Well, one thing I like is the clarity with which SSCh, knowing that it cannot help everyone, has chosen to help someone. The stubbornness with which it takes care of this tent city (6000 people of which 4000 minors) growing year by year in the competence and intervening in an ever more precise and effective way. He has chosen a piece of the world and tries to make it better with a pragmatism that convinces me. What I mean? Who is aware that he has no magic wands. And we know that people have more desire to intervene when the goal is to solve the problem definitively, to take someone away from degradation forever, and less desire to beat themselves up when there is to be in the degradation next to those who suffer, contenting themselves to reduce suffering because eliminating it is not possible. To do this it takes courage. And it takes wisdom.
There is a lot to do at the camp. Among the tents you walk surrounded by girls and boys: some scrutinize you, buzzing from a distance, others queue up, some take you by the hand. Pre-adolescents seek attention with their eyes, and when you hook it there are those who hold it up and those who lower it. Teenagers are already men and teenagers disappear from sight, like almost all women. Paolo Messina tries to illustrate the complexity of the field in images: men, the elderly, environments, but it is inevitable that children fall into it in particular in front of the lens. And then they are the ones who make you aware of the disastrous hygienic situation of the area: the makeshift latrines, the garbage everywhere, the broken glass in the sand where they run barefoot. More terrible than living in unworthy conditions is perhaps the fact of not noticing it, and it is heartbreaking to realize that there are those in the camp who have stopped doing it.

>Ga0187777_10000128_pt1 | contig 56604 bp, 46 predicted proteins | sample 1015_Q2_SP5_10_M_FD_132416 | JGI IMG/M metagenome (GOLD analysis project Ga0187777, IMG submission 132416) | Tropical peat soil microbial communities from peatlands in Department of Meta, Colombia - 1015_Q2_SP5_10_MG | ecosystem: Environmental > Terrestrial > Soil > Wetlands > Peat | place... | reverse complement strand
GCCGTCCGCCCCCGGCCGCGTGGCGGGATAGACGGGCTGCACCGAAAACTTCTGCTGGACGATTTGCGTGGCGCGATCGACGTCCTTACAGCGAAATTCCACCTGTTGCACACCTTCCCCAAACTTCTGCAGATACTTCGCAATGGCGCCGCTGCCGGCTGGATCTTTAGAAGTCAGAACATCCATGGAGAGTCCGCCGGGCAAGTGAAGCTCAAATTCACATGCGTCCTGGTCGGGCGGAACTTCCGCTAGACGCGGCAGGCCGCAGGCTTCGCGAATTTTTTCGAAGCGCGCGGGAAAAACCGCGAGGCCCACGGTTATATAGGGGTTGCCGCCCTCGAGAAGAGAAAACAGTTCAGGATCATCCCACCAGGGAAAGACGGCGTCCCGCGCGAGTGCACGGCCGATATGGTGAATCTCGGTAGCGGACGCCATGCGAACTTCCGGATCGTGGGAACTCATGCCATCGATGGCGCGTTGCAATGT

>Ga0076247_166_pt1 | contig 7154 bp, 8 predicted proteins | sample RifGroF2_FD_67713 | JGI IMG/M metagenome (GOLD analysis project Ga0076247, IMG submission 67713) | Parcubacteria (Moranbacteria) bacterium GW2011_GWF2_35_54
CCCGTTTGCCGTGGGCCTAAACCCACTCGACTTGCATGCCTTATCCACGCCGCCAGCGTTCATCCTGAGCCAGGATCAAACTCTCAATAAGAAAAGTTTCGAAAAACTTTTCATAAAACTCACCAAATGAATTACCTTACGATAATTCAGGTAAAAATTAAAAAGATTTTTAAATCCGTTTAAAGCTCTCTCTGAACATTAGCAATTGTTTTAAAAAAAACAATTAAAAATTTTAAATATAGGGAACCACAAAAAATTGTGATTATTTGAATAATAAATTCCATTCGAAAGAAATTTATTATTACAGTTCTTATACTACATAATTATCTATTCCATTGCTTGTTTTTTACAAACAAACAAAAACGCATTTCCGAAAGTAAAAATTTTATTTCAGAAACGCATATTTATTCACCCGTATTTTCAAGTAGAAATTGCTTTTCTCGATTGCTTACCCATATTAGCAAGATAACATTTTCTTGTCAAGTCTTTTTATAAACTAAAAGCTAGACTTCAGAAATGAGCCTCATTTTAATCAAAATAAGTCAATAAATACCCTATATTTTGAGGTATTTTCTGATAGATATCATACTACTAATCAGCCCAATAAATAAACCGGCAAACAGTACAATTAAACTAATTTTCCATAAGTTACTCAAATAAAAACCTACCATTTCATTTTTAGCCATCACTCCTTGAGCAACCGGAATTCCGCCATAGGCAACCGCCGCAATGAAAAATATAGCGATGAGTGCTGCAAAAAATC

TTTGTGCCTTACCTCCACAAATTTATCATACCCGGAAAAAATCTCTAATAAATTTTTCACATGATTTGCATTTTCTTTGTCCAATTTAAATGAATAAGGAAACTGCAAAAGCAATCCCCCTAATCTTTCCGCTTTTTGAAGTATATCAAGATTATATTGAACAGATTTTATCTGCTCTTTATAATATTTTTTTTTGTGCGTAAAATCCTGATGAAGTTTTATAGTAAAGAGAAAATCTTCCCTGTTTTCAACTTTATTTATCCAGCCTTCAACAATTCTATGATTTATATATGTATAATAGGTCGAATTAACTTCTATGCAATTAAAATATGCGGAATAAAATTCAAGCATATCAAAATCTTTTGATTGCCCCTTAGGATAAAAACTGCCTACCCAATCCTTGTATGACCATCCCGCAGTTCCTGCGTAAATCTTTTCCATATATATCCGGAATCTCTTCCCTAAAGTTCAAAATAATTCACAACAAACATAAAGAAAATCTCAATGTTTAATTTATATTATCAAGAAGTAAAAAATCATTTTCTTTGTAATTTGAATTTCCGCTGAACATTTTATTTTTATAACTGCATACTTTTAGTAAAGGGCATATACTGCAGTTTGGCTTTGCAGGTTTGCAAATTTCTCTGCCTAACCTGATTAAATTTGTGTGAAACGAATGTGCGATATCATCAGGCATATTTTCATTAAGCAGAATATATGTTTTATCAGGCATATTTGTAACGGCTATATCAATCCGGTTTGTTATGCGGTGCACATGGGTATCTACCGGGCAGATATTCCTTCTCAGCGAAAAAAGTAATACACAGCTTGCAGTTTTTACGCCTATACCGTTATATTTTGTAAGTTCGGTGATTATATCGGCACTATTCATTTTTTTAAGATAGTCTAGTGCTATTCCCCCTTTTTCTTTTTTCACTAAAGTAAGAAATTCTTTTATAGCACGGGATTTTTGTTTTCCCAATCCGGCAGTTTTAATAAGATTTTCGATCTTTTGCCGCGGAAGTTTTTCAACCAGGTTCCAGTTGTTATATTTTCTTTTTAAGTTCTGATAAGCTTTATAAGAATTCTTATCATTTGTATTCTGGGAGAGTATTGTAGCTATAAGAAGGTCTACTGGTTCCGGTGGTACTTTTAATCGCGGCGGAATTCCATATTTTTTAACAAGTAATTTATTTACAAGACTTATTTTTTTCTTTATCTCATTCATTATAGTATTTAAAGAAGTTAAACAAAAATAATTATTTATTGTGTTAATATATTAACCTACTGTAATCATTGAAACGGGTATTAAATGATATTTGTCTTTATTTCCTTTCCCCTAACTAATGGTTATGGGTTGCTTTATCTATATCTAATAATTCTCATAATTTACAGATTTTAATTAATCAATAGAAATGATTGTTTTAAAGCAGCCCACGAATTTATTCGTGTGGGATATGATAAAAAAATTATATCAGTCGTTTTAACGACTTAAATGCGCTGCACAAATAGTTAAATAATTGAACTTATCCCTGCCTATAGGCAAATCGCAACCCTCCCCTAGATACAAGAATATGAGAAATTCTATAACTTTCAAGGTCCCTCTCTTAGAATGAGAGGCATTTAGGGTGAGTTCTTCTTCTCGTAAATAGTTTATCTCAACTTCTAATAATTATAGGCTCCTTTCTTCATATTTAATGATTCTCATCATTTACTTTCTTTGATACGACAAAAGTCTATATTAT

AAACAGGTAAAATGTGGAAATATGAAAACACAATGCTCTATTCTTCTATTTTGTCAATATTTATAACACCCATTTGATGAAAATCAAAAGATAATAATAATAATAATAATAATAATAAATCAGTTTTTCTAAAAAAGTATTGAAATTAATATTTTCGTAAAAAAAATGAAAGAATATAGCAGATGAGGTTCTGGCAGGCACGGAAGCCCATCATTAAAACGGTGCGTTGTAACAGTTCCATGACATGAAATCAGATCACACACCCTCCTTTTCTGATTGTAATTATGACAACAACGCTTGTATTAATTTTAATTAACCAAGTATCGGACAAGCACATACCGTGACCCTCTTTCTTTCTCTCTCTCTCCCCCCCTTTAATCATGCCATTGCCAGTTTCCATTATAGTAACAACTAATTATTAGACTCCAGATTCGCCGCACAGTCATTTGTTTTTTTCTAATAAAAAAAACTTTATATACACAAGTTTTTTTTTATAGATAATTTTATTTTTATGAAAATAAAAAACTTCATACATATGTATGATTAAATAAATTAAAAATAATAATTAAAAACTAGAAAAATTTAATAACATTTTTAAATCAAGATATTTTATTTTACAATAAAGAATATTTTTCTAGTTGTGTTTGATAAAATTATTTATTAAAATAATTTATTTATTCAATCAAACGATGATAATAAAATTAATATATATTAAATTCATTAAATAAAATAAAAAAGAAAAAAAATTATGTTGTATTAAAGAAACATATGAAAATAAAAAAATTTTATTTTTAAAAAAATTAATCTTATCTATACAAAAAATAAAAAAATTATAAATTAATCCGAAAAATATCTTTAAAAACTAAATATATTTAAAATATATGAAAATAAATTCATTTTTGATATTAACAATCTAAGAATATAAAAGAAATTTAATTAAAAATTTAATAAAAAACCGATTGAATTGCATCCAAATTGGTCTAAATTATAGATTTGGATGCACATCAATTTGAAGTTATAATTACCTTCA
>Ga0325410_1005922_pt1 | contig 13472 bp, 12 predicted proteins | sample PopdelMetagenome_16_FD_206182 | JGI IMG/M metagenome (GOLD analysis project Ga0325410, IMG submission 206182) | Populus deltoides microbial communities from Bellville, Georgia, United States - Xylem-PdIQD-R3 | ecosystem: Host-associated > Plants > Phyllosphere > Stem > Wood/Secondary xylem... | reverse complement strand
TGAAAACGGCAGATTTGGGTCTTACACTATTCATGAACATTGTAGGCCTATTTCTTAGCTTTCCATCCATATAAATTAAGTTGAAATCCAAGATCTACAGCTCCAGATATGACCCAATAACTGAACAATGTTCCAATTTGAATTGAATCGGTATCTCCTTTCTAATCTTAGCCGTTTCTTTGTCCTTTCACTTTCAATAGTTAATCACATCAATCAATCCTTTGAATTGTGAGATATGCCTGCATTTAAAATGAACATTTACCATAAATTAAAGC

I take away one scene in particular: Azouf, 13, chases us for two days to take us to his tent, where he lives with his sister and father, an elderly and sick man. We finally find the time to follow him. While the father, through Yahya, the interpreter, asks us for help, Azouf tries to make us tea. At one point he gets anxious because the water struggles to boil. We tell him not to worry, to leave it alone. He insists. And when he finally brings it to us he radiates pride everywhere.
We spend a lot of time in the two camp schools, what SSCh calls rainbow tents. Girls and boys attend them for a few hours a week, when they are not at work on farms in the area where they are obviously exploited without restraint. They do not attend Turkish schools mainly for two reasons: because they need the little money they earn and because Turkish schools often do not welcome them. I attend a remote meeting with a school in Turin and the English lesson that Chiara gives in connection from San Diego. If the field cannot move, the world enters the field. And maybe they, one of these pre-adolescents, of these children, will find the strength, one day to free themselves, to leave, to set out to conquer a different life. Here, maybe they do.
Back in Turin, I spoke to everyone about this experience for days. When I stopped talking about it, I started dreaming about it. Faces and places came to visit me at night. In July, I’ll be back. Again with Arianna and Paolo, but this time there will also be Anna, doctor, and Pep, nurse. Follow SSCh on social networks to stay informed.